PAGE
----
Ruth’s Advice on Dealing with Evaporating Essential Oils












I make soap using the hot process and that’s a challenge for keeping the scent of the essential oils in your final product.

One thing that helps is to put an ounce of castor oil in a bottle, add the essential oils to that and stir or shake it well. I like to get this ready the day before. Usually, I set this aside and don’t add it until the soap is almost done.

At trace I start checking the hot soap temperature. I often add some liquid such as distilled water or milk, about 4oz to every pound of base oils. The liquid helps cool it down and also loosen it up if it gets real stiff too fast. The idea is to slow the process of setting up so the essential oils can be easily worked into the soap calmly rather than in panic mode.

Then I add the castor oil mixture and stir continuously, making sure I get to the bottom of the kettle and turn it all over.

My soap batches average 5 to 6lbs depending on the recipe. I use 24 to 30ml total of essential oils for that much soap. While there will be a ‘flashoff’ I’ve always found that the aroma and qualities of the essential oils definitely remain. Even to the last sliver. I’ve even been told my aromas are ‘strong’.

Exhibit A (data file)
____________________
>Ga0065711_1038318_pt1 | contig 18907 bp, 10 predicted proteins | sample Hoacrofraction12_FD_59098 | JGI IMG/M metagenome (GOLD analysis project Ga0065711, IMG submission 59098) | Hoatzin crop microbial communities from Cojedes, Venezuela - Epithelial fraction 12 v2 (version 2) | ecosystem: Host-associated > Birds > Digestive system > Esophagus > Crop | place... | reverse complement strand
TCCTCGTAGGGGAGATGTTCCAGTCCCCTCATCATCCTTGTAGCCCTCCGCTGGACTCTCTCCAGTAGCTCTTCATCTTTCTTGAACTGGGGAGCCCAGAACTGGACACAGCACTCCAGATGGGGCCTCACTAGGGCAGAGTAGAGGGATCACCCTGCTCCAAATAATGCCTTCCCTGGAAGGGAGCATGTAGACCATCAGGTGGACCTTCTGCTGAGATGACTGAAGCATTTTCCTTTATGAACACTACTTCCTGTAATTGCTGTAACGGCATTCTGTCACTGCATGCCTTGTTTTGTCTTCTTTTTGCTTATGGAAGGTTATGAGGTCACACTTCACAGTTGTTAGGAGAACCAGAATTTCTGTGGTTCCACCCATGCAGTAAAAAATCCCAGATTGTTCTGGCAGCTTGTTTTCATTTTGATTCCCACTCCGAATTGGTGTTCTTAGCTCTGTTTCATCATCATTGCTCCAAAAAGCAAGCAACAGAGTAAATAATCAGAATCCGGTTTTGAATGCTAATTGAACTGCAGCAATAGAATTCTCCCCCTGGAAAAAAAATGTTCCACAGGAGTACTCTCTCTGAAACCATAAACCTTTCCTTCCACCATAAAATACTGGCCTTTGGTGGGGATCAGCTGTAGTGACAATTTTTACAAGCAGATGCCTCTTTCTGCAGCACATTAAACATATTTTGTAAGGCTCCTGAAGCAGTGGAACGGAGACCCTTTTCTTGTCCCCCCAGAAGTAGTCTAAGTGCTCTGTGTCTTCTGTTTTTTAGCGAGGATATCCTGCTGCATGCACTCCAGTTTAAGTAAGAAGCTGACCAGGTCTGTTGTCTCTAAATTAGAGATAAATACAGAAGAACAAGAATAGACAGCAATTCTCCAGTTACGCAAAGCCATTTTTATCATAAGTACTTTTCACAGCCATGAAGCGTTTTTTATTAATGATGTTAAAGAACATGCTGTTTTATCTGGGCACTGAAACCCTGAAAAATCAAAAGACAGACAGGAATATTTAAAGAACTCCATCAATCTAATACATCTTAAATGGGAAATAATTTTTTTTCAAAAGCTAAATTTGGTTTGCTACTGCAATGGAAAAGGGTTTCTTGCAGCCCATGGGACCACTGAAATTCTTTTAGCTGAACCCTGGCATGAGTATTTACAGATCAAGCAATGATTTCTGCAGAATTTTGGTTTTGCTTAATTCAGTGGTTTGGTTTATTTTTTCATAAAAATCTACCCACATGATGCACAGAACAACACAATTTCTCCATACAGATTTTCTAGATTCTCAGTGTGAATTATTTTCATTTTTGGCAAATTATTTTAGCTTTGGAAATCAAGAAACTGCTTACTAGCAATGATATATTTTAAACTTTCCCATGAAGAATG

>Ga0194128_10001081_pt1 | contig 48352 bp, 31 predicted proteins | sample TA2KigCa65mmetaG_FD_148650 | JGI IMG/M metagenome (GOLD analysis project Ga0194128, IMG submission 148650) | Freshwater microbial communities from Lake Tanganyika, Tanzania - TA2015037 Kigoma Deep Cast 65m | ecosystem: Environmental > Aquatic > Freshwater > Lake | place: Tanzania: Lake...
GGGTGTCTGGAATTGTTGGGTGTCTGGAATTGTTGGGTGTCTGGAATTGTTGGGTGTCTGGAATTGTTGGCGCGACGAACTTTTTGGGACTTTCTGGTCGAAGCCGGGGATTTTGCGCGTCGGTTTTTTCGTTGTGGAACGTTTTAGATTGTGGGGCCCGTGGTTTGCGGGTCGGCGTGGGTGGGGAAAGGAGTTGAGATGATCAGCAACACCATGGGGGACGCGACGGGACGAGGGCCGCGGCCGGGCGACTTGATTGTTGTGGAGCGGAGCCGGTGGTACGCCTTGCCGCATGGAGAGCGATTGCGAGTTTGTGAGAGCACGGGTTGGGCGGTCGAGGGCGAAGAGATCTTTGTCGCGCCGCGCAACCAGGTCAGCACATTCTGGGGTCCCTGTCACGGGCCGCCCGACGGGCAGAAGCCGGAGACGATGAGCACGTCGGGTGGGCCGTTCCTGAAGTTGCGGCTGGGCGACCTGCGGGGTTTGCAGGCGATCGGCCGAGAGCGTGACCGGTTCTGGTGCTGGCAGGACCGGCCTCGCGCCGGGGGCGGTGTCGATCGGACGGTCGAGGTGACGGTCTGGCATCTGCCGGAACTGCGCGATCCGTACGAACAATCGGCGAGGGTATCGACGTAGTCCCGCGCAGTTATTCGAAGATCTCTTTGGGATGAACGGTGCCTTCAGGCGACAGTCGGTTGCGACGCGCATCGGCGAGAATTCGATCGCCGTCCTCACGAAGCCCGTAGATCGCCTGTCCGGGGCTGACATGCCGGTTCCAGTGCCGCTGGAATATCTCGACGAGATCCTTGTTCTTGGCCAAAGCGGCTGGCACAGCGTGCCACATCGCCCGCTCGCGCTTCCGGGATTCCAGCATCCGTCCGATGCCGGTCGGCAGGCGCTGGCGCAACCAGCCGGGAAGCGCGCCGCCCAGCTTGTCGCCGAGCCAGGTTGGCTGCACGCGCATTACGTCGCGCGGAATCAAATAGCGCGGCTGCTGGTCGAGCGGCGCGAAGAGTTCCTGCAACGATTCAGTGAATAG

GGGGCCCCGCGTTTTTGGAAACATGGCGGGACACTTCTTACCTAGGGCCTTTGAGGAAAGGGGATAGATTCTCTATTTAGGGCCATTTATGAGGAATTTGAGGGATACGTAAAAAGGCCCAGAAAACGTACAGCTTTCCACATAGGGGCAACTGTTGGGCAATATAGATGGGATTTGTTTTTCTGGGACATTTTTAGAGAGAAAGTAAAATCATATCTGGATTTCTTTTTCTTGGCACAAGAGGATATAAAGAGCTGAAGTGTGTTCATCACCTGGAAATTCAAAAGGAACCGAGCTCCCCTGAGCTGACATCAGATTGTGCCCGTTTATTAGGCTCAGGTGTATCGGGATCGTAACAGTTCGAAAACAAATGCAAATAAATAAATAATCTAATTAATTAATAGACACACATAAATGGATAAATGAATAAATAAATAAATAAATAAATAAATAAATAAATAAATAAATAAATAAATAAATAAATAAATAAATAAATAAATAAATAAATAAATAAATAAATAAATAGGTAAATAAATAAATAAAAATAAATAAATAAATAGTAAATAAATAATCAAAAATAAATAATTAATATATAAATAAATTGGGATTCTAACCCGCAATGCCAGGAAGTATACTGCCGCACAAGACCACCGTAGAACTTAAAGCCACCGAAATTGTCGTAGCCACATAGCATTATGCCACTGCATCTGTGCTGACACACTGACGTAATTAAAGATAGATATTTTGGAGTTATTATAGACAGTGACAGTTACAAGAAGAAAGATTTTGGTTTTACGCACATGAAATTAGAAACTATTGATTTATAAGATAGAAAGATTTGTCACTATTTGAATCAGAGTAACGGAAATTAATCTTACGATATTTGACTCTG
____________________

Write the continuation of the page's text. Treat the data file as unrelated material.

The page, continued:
If I use Patchouli it serves to hold the other essential oils so I don’t need to use the Castor oil. Another oil that does that is Copaiba Balsam, which is heavenly for skin.

If I want to make a blend of scents, I plan it out using the top, medium, and bottom notes. Though when it comes to florals that’s a real challenge as the good ones are expensive. I’m still experimenting to find what I like. Palmarosa is one of my favorite ‘anchor’ essential oils around which to build a floral like scent.

If I am going to add botanicals (dried crumbled herbs,) I do so shortly after the addition of the essential oils. They will keep their color longer. Calendula, chamomile, mint leaves and damascus rose especially.